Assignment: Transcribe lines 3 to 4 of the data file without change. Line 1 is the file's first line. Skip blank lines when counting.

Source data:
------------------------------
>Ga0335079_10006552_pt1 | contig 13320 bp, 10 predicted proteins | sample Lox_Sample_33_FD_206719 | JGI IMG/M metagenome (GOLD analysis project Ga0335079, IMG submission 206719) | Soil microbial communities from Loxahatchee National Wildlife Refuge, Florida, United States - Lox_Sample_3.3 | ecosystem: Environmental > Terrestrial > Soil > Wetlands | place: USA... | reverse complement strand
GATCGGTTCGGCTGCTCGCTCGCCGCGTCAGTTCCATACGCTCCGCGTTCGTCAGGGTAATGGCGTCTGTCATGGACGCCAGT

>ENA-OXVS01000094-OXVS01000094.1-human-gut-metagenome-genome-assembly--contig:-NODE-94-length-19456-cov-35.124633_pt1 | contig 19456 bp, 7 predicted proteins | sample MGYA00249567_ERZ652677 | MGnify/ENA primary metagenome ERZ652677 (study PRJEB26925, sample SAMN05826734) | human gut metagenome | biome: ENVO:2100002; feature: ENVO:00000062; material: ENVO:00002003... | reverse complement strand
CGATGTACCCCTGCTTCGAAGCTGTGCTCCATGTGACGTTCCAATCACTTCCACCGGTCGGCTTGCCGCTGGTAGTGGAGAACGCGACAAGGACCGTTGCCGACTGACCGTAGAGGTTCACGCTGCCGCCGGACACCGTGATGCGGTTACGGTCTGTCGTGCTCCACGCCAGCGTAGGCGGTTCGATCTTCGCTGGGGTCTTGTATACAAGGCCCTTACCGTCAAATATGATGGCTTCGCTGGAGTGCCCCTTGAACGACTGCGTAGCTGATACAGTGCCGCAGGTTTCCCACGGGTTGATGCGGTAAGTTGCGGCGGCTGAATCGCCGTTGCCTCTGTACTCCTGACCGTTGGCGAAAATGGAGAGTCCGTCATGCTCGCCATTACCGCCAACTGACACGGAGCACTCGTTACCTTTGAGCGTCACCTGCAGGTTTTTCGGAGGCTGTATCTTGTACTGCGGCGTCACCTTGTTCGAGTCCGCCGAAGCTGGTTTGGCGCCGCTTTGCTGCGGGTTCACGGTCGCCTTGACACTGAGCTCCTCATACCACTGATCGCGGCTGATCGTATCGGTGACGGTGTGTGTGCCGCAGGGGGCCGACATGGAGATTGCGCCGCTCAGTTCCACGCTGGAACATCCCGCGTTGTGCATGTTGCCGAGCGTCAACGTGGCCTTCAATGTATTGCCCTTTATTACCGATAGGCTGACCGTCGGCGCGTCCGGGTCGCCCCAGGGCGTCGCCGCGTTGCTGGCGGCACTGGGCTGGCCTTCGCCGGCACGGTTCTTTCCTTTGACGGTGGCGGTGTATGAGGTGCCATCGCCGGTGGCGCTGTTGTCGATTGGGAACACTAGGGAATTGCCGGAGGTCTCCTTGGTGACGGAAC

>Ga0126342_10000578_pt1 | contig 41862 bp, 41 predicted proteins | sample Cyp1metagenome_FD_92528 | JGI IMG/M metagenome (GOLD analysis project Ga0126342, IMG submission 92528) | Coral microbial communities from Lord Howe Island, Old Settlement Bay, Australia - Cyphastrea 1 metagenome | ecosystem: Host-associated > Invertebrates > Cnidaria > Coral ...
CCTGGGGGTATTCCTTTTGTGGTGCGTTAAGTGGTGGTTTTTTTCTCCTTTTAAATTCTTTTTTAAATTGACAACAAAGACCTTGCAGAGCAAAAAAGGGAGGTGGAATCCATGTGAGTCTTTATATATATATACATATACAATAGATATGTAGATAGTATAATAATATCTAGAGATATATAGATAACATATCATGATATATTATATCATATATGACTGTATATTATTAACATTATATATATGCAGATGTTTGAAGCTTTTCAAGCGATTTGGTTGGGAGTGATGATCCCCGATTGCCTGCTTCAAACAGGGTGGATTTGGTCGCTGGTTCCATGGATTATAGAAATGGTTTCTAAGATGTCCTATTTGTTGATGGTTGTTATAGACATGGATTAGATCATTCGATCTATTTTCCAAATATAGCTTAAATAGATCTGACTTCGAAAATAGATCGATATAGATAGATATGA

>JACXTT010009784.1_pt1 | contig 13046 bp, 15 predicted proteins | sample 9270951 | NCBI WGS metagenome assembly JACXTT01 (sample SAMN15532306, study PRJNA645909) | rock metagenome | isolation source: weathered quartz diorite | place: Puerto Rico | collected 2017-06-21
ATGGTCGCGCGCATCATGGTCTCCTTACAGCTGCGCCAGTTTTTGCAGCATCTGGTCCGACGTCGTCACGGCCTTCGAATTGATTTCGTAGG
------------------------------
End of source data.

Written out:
>ENA-OXVS01000094-OXVS01000094.1-human-gut-metagenome-genome-assembly--contig:-NODE-94-length-19456-cov-35.124633_pt1 | contig 19456 bp, 7 predicted proteins | sample MGYA00249567_ERZ652677 | MGnify/ENA primary metagenome ERZ652677 (study PRJEB26925, sample SAMN05826734) | human gut metagenome | biome: ENVO:2100002; feature: ENVO:00000062; material: ENVO:00002003... | reverse complement strand
CGATGTACCCCTGCTTCGAAGCTGTGCTCCATGTGACGTTCCAATCACTTCCACCGGTCGGCTTGCCGCTGGTAGTGGAGAACGCGACAAGGACCGTTGCCGACTGACCGTAGAGGTTCACGCTGCCGCCGGACACCGTGATGCGGTTACGGTCTGTCGTGCTCCACGCCAGCGTAGGCGGTTCGATCTTCGCTGGGGTCTTGTATACAAGGCCCTTACCGTCAAATATGATGGCTTCGCTGGAGTGCCCCTTGAACGACTGCGTAGCTGATACAGTGCCGCAGGTTTCCCACGGGTTGATGCGGTAAGTTGCGGCGGCTGAATCGCCGTTGCCTCTGTACTCCTGACCGTTGGCGAAAATGGAGAGTCCGTCATGCTCGCCATTACCGCCAACTGACACGGAGCACTCGTTACCTTTGAGCGTCACCTGCAGGTTTTTCGGAGGCTGTATCTTGTACTGCGGCGTCACCTTGTTCGAGTCCGCCGAAGCTGGTTTGGCGCCGCTTTGCTGCGGGTTCACGGTCGCCTTGACACTGAGCTCCTCATACCACTGATCGCGGCTGATCGTATCGGTGACGGTGTGTGTGCCGCAGGGGGCCGACATGGAGATTGCGCCGCTCAGTTCCACGCTGGAACATCCCGCGTTGTGCATGTTGCCGAGCGTCAACGTGGCCTTCAATGTATTGCCCTTTATTACCGATAGGCTGACCGTCGGCGCGTCCGGGTCGCCCCAGGGCGTCGCCGCGTTGCTGGCGGCACTGGGCTGGCCTTCGCCGGCACGGTTCTTTCCTTTGACGGTGGCGGTGTATGAGGTGCCATCGCCGGTGGCGCTGTTGTCGATTGGGAACACTAGGGAATTGCCGGAGGTCTCCTTGGTGACGGAAC